In the UK the green economy landscape is far more complex given the nuances of coalition government and the fact that the decarbonisation policy framework is already well under construction. But again the broad signal to businesses is much the same - the government wants you to mobilise investment in cleaner technologies and business models, and it is willing to help you do so. There are significant and legitimate questions to ask about the policies the government has put in place to drive this decarbonisation, not least around the cost of certain clean technologies and the ability of the government to deliver hugely ambitious programmes such as the Green Deal. But the policy support for green technologies and businesses is becoming clearer by the day, just as the risks associated with carbon intensive business models are also becoming ever more apparent.
Of course, that is not to say everything is perfect. There are still important unanswered questions about the future role of shale gas in the UK energy mix, the viability of CCS, the effectiveness of energy efficiency policies, and the cost of the entire low carbon agenda. Meanwhile, despite his signing off numerous multi-billion pound support programmes for clean technologies it often appears Chancellor George Osborne regards the decarbonisation agenda in the same way as he regards late night takeaway food - as more of a political plaything than a source of sustenance.
But any business waiting for the political and economic climate to be perfect would never get anything done. Cast iron certainty can never be delivered, but it is clear that most of the government is working to deliver as much certainty as it can. The simple fact is that the vast majority of policy, political and economic signals are now pointing businesses in the direction of more ambitious climate action. And again, anyone doubting this reality should read Stephen Emmott's new book, 10 billion, on the daunting challenges we face this century and realise that unanswerable environmental signals are pointing ever more urgently in the same direction. In fact, increasingly the only people pointing in the opposite direction and arguing in favour of the status quo either work in industries that are too scared to countenance a green economic transformation or act as their cheerleaders in the media and politics.
The problem is that on occasions these cheerleaders are loud enough to counteract some of the signals in favour of action. And this brings us to the main flaw in last week's flurry of US and UK climate announcements - they acted as a mirror image of one another, Obama providing the political signals that action is required while failing to deliver sweeping policy action, Cameron delivering sweeping policy action but failing to provide political signals.
The vagaries of the US Congress may make it impossible for Obama to pursue any other path, but in the UK it is still possible to envisage a hybrid of the two leaders' approaches (the Obameron doctrine?) that would see the Prime Minister trumpet from the rooftops that action on climate change is essential and he is determined to deliver it.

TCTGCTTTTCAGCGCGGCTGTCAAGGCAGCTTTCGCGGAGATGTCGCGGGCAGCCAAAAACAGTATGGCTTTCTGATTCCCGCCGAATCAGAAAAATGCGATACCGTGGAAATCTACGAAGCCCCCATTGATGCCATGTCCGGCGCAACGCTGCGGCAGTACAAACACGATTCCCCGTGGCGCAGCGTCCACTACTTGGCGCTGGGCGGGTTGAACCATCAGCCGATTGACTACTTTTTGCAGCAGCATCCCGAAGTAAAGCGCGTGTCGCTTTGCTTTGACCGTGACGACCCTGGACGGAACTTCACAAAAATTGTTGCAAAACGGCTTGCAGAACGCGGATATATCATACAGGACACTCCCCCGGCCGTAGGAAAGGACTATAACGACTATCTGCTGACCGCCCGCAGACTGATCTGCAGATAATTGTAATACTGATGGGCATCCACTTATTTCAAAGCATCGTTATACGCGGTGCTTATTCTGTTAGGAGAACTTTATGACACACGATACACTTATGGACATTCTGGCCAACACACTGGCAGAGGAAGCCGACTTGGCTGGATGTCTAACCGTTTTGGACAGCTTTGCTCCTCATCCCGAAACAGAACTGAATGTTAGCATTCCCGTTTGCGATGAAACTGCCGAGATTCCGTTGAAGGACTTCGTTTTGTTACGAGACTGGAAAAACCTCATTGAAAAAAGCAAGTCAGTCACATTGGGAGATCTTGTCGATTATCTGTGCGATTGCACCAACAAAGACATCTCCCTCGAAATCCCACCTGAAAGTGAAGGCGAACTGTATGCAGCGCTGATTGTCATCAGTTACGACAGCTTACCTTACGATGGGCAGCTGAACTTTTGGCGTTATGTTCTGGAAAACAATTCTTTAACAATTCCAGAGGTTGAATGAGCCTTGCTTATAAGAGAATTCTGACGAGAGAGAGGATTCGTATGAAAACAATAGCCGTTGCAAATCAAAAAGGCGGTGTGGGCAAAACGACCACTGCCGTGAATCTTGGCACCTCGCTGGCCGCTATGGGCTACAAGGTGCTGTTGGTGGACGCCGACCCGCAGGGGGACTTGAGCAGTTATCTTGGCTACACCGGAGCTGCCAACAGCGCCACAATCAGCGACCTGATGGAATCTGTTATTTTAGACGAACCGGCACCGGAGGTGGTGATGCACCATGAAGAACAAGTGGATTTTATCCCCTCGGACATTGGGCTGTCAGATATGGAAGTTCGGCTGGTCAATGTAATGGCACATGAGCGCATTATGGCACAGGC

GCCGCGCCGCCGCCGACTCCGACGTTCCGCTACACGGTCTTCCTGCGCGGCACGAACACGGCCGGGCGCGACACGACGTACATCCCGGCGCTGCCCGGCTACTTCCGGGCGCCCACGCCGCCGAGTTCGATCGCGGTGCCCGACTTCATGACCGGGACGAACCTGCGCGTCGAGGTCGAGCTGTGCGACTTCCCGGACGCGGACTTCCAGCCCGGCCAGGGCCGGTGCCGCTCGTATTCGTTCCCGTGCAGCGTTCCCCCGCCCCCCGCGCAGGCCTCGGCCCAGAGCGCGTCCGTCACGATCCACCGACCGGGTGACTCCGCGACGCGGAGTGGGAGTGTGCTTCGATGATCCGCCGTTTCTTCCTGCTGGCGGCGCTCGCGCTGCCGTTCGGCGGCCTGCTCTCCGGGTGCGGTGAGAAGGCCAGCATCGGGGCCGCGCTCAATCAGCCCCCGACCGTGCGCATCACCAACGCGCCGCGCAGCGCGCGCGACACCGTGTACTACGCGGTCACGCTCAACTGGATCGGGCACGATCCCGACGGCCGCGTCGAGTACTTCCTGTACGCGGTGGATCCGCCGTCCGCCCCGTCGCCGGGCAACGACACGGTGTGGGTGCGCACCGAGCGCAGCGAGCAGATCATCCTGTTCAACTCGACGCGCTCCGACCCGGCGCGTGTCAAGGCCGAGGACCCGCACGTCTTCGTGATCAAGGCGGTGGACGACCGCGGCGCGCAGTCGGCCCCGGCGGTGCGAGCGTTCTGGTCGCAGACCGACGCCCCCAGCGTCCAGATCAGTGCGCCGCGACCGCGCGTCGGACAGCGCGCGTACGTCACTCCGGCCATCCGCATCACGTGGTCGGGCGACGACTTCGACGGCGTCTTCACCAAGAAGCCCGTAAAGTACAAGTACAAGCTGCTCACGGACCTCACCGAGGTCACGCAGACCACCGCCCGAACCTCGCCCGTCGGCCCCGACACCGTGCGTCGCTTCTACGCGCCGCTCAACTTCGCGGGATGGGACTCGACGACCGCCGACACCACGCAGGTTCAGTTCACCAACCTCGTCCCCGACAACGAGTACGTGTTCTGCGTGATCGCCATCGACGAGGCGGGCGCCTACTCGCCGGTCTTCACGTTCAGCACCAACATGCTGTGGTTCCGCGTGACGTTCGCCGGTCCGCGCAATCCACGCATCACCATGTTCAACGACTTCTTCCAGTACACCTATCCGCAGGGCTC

Sadly, the reality is quite different. There was a rumour going round Westminster early last week that the Prime Minister was planning to announce the predominantly green infrastructure measures unveiled by Danny Alexander, but again it looked like Cameron ducked the opportunity to promote his government's green goals. Equally, the Prime Minister could have this week ordered Environment Secretary Owen Paterson to make a big splash with the latest report on the scale of the climate adaptation challenges the UK faces, but again Defra's climate work was highlighted with nothing more than a short press release.
After a long and frustrating wait, Obama has finally confirmed he is bold enough to lead from the front on the need for climate action, taking the fight to colleagues and opponents who disagree with him. Meanwhile, Cameron signs off on ambitious climate policies, but lets others do the leading, preferring to duck the necessary scrap with climate sceptic colleagues.
The coalition's green policies may point ever more clearly in favour of decarbonisation, but without the kind of strong leadership displayed by Obama last week political risk remains. As a result, progress is slower and the cost of capital is higher than it should be. Cameron may think that he is appeasing his more vocal backbenchers by keeping silent on the topic of climate change, but in failing to publicly back an agenda he was once so closely aligned with he only highlights the weakness of his position. Last week provided a clear signal to businesses that the green economy will continue to prosper on both sides of the Atlantic, regardless of the media and political spin that seeks to derail it. But it also provided a tantalising glimpse of what a combination of strong leadership and strong policy can deliver. All it needs is for those leaders like Cameron who are actually delivering ambitious green policies to respond to Obama's challenge and declare publicly that they do indeed have "the courage to act before it's too late".